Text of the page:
Last week the GOP-controlled House of Representatives voted to overturn an Obama-era rule—because ... you know ... Obama—that had been put in place to prevent people with severe mental illnesses from buying firearms.
The original rule was finalized by the Social Security Administration in December—the rule had been in the works for years, and was a response to the Sandy Hook massacre in 2012—and it banned from purchasing guns if their disability payments are handled by an outside party due to their “marked subnormal intelligence, or mental illness, incompetency, condition, or disease.”
And one Republican Congressman, John Barrasso of Wyoming, even went on television to defend his vote to allow people with mental illnesses to buy weapons. And he could not defend it and didn’t try because, again, GOP, guns, mental illness.
When Barrasso was asked, over and over again, by CNN’s Alisyn Camerota if he believed it was the right thing to do to allow people with severe mental illnesses the right to buy guns, he would not respond.
Alisyn Camerota: “As I understand it, it involves 75,000 people with mental disorders so severe that they cannot work, and they have someone else manage their Social Security benefits. How does it make sense to let them have guns?”
Rep. Barrasso: “This is a new change by President Obama, a midnight regulation on his way out the door. It should be subjected to full debate, discussion, and the House voted on it yesterday.”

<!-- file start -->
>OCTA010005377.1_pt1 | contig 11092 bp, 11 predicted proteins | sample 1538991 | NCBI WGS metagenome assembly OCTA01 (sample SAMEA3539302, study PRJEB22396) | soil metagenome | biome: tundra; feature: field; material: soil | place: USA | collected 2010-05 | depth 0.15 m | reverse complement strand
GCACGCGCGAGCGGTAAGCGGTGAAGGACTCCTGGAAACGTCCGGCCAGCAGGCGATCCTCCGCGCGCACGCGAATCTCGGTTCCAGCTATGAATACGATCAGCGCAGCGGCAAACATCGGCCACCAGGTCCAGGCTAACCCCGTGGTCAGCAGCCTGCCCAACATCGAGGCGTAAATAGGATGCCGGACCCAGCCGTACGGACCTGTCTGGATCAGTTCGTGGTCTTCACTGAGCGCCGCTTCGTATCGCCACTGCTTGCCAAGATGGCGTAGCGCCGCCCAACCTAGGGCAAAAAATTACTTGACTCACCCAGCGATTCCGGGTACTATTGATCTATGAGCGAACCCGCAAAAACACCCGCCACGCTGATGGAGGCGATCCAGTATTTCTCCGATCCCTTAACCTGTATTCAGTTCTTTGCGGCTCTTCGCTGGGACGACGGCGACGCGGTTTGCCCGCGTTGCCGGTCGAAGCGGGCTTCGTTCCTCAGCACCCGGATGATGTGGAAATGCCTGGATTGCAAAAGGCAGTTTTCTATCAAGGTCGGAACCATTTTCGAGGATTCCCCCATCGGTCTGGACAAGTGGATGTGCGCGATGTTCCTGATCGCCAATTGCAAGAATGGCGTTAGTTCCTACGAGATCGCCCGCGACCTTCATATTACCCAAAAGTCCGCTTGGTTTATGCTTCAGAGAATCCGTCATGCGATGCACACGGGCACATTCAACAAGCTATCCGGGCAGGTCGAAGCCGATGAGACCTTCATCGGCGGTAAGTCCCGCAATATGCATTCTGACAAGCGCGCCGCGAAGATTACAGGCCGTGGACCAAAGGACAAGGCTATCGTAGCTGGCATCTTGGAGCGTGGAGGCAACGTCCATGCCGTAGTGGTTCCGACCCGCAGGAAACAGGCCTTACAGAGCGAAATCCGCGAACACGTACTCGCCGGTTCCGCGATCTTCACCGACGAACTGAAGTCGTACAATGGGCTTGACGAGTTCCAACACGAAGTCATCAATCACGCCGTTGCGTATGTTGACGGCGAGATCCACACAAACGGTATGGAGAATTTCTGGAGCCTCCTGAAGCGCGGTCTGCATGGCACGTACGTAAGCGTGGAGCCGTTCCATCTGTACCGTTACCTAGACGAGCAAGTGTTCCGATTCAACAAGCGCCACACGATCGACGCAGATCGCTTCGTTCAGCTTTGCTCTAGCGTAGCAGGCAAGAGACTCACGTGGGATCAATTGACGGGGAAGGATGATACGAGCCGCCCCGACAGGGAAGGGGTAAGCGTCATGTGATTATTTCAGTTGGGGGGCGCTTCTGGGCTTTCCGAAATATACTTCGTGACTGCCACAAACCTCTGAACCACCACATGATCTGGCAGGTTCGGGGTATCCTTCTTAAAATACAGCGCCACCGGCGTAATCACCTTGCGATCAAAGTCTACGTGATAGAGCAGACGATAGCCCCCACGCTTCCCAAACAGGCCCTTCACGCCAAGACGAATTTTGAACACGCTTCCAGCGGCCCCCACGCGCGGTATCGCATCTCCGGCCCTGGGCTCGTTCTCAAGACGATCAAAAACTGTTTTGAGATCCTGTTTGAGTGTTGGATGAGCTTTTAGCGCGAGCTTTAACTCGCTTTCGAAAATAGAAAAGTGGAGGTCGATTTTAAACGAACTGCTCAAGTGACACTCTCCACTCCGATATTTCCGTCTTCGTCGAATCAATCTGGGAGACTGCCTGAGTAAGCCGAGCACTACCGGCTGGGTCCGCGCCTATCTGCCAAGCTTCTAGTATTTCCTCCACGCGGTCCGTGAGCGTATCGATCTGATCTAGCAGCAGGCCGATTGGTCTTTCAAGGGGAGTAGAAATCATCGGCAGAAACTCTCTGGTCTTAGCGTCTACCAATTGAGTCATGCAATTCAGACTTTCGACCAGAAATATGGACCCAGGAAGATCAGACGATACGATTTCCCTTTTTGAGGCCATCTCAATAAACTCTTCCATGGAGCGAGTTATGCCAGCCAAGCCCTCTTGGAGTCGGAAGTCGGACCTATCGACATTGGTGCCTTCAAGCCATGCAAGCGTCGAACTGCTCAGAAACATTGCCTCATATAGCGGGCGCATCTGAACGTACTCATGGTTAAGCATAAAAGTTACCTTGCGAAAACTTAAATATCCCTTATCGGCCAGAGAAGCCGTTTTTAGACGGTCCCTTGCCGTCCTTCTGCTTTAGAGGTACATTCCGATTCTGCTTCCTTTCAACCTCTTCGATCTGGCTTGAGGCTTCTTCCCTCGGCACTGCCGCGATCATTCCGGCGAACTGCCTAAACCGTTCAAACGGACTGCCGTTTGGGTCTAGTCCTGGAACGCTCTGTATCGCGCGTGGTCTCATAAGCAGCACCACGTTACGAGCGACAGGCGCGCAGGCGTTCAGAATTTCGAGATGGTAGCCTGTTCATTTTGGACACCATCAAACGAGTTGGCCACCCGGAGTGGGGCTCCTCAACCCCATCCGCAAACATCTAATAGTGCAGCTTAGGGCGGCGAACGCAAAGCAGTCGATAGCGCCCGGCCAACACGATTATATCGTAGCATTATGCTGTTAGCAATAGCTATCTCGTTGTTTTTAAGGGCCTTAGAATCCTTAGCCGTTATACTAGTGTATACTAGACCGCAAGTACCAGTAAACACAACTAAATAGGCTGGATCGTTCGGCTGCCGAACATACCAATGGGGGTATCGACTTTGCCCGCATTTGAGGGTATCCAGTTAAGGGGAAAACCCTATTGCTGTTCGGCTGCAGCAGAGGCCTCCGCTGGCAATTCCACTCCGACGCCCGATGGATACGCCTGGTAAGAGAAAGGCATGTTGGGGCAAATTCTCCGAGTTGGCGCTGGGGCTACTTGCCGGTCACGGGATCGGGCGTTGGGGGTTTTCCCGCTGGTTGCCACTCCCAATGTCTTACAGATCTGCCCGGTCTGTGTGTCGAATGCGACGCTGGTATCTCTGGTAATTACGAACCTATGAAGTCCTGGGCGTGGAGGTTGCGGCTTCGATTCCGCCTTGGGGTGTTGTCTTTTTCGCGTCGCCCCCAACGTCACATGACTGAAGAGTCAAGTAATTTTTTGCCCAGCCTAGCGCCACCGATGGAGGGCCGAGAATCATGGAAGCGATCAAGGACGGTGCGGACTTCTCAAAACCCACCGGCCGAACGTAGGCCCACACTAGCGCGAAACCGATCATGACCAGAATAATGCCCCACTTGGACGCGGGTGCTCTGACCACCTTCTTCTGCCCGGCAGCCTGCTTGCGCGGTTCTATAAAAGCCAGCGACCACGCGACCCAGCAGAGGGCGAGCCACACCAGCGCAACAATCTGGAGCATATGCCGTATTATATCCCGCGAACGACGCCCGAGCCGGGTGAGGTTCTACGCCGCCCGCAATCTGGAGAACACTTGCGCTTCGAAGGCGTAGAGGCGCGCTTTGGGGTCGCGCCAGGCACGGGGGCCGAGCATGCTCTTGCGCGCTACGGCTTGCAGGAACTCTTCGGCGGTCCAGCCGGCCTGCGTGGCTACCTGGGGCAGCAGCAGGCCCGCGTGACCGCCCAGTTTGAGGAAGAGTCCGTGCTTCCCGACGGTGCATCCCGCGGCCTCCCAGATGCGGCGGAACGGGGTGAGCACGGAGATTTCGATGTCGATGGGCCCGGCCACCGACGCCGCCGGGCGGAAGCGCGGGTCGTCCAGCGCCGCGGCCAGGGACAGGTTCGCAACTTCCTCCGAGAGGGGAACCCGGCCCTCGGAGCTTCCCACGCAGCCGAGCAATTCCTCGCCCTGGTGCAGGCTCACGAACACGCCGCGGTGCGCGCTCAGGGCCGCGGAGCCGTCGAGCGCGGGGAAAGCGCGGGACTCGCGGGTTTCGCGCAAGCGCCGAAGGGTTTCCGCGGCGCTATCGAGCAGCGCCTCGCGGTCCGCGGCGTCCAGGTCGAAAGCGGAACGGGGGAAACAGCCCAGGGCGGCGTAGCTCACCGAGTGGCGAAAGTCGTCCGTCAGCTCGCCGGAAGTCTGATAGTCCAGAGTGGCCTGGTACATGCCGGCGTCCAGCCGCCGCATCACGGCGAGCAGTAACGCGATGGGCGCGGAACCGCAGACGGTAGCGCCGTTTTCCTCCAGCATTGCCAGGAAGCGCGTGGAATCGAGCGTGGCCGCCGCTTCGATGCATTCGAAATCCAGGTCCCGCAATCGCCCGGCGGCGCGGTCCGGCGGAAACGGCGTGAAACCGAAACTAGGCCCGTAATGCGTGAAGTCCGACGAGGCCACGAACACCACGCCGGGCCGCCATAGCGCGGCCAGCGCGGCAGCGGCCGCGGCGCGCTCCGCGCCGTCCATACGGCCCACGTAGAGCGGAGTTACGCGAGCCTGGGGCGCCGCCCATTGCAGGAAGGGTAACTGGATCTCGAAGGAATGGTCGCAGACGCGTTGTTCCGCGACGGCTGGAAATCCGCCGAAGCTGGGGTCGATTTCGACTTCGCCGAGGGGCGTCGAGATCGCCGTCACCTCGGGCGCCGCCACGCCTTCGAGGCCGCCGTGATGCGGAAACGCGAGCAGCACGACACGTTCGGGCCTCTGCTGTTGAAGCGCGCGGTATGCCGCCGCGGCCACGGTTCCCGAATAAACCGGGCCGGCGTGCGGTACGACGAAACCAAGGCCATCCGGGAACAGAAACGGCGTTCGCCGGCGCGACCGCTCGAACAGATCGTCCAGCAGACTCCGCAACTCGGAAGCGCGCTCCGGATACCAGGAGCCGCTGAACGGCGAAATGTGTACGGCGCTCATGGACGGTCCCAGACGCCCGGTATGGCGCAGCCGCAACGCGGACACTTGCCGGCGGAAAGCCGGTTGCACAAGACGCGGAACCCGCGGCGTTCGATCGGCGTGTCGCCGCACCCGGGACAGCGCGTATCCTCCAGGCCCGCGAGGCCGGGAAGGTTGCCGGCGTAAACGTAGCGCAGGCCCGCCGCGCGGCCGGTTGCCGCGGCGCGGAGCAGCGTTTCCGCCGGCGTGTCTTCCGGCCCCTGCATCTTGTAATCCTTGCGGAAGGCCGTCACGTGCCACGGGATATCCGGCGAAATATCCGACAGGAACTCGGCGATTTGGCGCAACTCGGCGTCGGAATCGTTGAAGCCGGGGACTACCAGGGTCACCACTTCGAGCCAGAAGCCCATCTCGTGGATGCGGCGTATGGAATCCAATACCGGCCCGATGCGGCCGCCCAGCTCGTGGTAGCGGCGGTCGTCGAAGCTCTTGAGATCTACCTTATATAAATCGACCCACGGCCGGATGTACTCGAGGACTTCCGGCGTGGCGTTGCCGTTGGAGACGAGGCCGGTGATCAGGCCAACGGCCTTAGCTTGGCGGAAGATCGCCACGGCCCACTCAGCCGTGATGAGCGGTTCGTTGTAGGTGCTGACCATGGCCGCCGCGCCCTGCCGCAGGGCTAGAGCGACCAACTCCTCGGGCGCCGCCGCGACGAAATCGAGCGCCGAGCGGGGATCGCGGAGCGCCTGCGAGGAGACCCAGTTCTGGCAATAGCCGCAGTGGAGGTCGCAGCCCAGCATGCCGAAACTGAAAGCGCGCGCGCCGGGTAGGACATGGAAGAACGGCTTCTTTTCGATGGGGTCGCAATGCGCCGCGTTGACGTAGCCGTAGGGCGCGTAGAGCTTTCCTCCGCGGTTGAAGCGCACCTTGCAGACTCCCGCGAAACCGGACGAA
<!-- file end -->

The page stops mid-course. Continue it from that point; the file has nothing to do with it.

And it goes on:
Alisyn Camerota: “If someone has a mental illness so severe that they cannot work, should they be able to have a gun?”
Rep. Barrasso: “Well, the question is, is somebody able to have a gun at the same time they’re receiving Social Security disability benefits, and you can take a look at how those decisions are being made. But for seven or eight years, right up until the end of President Obama’s turn, it was fine.”
Alisyn Camerota: “Senator, are you comfortable with somebody having a mental disability and having a gun?”
Rep. Barrasso: “You can take a look at what the Constitution says, which is what I do. As a physician who’s spent lots of time dealing with patients with all different backgrounds, there are clearly people who have been labeled one way or another, and I’m not comfortable with midnight regulations by the president.”
Not once does he answer the question about whether or not he thinks people who suffer from mental illness should be allowed to buy a gun because, once more, GOP, guns, mental illness go hand-in-hand.